Monday 1 July 2019 4:16 pm

Investors ignore Japan at their peril

Joel Le Saux is portfolio manager of the Oyster Japan Opportunities fund at SYZ Asset Management.

In the seventeenth century, Japan experienced a long period of isolation from the outside world, known as sakoku.

Now it is contending with a different type of seclusion, as international investors continue to ignore the archipelago.

Japan is unloved and oversold by investors. The average exposure of 318 funds in the Investment Association’s global sector is below five per cent, despite a 7.1 per cent weighting for the country in the MSCI ACWI World Index.

But with a thriving domestic economy, valuations at historic relative lows, rising yields and sweeping corporate reforms shaping more shareholder-friendly boardrooms, are investors leaving themselves vulnerable to a sharp revival in Japanese equities?

False dawns

International investors have experienced false dawns before, where Japan promised but ultimately failed to climb out of economic stagnation. 

However, now the Japanese economy has finally emerged from a spiral of deflation. Economic conditions are robust, and Japan’s real GDP grew by 2.1 per cent in the first quarter of 2019, recording growth in positive territory for the second consecutive quarter. 

Meanwhile, jobless numbers are at a 40-year low.

Business estimates for the upcoming financial year have been modest (with a forecasted two per cent growth and flat operating profits), but this owes more to the usual conservativeness of Japanese companies. 

By digging deeper, investors can see company fundamentals have vastly improved. While the Topix is at the same level it was four years ago, company margins and cash holdings are much higher, shareholder equity has increased by 20 per cent, and cash deposit by 25 per cent. 

We expect share prices, which came down in line with the global economy, to rebound – in some companies, the unrealised gain could be as much as 50 per cent.

The escalation of trade tensions has real world implications, but we believe fears are overdone.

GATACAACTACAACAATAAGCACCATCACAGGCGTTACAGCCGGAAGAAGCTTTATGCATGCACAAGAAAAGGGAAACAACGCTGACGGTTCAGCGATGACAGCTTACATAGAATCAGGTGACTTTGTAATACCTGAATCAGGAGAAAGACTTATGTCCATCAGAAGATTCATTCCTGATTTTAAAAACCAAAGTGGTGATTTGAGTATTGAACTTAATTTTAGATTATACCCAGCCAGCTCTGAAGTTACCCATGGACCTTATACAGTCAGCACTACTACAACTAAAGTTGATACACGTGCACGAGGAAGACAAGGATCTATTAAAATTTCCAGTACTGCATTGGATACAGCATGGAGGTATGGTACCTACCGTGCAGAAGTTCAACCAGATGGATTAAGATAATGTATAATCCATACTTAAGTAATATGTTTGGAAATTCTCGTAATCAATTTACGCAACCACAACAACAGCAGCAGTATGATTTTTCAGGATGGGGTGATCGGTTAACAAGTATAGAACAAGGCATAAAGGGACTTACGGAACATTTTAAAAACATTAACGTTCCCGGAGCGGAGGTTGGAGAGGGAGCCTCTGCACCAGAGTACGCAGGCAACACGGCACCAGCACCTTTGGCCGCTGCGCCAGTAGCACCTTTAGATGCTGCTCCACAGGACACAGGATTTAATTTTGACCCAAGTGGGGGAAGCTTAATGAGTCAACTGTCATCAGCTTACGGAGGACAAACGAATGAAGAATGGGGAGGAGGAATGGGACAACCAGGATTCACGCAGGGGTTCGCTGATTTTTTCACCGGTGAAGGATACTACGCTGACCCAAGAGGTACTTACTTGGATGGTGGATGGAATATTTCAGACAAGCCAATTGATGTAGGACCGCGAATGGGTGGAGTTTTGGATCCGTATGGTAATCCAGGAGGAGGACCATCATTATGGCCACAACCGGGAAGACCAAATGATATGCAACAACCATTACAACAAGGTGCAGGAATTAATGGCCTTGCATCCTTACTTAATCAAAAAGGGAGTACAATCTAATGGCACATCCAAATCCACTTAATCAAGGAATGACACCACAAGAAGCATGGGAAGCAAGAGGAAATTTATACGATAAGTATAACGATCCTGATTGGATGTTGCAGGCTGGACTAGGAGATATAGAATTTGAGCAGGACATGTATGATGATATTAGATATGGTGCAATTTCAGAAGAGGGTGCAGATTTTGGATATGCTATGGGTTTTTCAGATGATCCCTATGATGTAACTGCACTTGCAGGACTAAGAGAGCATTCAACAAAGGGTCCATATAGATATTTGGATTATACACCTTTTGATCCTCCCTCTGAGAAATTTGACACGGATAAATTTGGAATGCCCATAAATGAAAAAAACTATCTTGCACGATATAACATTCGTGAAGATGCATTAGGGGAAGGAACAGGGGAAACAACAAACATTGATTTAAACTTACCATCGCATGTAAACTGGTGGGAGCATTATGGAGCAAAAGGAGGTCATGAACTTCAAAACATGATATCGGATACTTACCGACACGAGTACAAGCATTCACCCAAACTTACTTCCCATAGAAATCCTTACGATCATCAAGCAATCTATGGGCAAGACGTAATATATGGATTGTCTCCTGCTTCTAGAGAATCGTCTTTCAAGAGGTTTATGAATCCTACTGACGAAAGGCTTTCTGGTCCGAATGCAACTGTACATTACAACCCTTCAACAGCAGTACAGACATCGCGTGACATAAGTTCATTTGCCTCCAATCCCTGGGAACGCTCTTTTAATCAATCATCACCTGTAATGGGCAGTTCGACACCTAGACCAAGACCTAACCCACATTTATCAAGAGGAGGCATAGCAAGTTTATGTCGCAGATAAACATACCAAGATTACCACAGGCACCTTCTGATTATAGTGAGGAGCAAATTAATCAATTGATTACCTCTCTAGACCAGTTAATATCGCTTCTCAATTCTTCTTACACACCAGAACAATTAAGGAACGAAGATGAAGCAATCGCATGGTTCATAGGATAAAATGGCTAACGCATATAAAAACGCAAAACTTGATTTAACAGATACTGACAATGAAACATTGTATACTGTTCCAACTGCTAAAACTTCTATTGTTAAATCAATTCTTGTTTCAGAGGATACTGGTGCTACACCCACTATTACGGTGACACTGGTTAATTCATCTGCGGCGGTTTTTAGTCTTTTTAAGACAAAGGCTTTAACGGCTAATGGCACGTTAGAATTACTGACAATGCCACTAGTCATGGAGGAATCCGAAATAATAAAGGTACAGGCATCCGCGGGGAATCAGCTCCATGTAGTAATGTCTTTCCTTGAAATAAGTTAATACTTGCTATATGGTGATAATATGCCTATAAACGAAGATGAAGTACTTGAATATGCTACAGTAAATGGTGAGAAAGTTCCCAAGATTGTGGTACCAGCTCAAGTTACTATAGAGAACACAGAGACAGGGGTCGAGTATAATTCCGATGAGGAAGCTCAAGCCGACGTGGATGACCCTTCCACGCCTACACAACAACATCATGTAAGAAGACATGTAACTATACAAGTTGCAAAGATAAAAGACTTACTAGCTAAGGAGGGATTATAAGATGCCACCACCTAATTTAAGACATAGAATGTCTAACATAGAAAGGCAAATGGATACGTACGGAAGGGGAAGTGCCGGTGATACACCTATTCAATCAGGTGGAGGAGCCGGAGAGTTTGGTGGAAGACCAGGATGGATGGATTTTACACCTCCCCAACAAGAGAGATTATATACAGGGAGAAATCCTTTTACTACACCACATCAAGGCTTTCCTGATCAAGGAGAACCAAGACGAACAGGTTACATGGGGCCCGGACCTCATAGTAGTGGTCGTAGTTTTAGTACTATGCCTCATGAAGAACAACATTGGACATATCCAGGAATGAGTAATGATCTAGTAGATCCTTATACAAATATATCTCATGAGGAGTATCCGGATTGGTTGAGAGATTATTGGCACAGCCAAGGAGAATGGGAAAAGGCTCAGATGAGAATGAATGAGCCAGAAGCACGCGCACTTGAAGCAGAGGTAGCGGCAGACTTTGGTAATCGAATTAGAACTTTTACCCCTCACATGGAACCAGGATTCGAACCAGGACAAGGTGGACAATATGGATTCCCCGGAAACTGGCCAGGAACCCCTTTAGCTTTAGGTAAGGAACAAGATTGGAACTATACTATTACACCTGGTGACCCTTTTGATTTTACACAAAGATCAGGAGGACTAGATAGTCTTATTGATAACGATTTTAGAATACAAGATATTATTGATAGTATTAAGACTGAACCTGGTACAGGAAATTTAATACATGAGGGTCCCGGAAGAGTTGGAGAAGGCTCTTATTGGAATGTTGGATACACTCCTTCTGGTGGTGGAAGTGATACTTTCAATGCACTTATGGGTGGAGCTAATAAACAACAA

As for automakers, we have companies with a very low exposure to Europe and China, and the complexity of the supply chain means Japanese exporters are less vulnerable than many believe. For example, many Japanese brands, which control 40 per cent of the US car market, are serviced by US-based manufacturing plants.

Tough trade rhetoric is providing the opportunity to find attractive valuations. 

Domestic plays underpinned by secular trends, which have been a victim of indiscriminate selling, provide another route to growth. For example, Japan’s rapidly ageing population is lending support to the railway sector, as the older demographic increasingly chooses to travel within the country. 

There is also the opportunity to take advantage of land shortage in booming cities – namely Tokyo, which is attracting a growing number of workers into a scarce amount of land. As rents rise and salaries increase, we see a long-term opportunity in residential REITs.

Land of rising income

Another under-appreciated trend in Japan is the developing corporate governance story. With the adoption of Japan’s Corporate Governance Code in June 2015, investors took note, but payouts remained low, as did buybacks. 

But we are now on the cusp of a step-change in shareholder friendliness.

The pay-out ratio is at 35 per cent and growing, with market dividend at 2.5 per cent.

Meanwhile, the amount of share repurchases announced in April and May has been twice as large as last year, and at the highest level in over a decade – likely to exceed one per cent of the Topix market cap. At the same time, the Bank of Japan continues to purchase ¥6 trillion in Japanese shares per annum, about 1.5 per cent of market capitalisation.

The government also recently explored the removal of the “poison pill”, or takeover defence, which gives current holders the right to buy more shares of a company being acquired in order to dilute the acquirer’s holdings.

The pill has been retained by Japanese companies for years and is seen as a major impediment to improved governance – but this is now beginning to change.

Last year, 20 Japanese companies with market capitalisations over ¥50bn scrapped this measure.

As Japanese corporate governance is reshaped, shareholders have a unique window of opportunity.

By identifying opportunities in companies and sectors benefiting from the positive domestic story in Japan, investors can access a plethora of long-term return generators.

As the tailwinds gather for Japan, investors and fund selectors must consider the downside potential of ignoring the archipelago.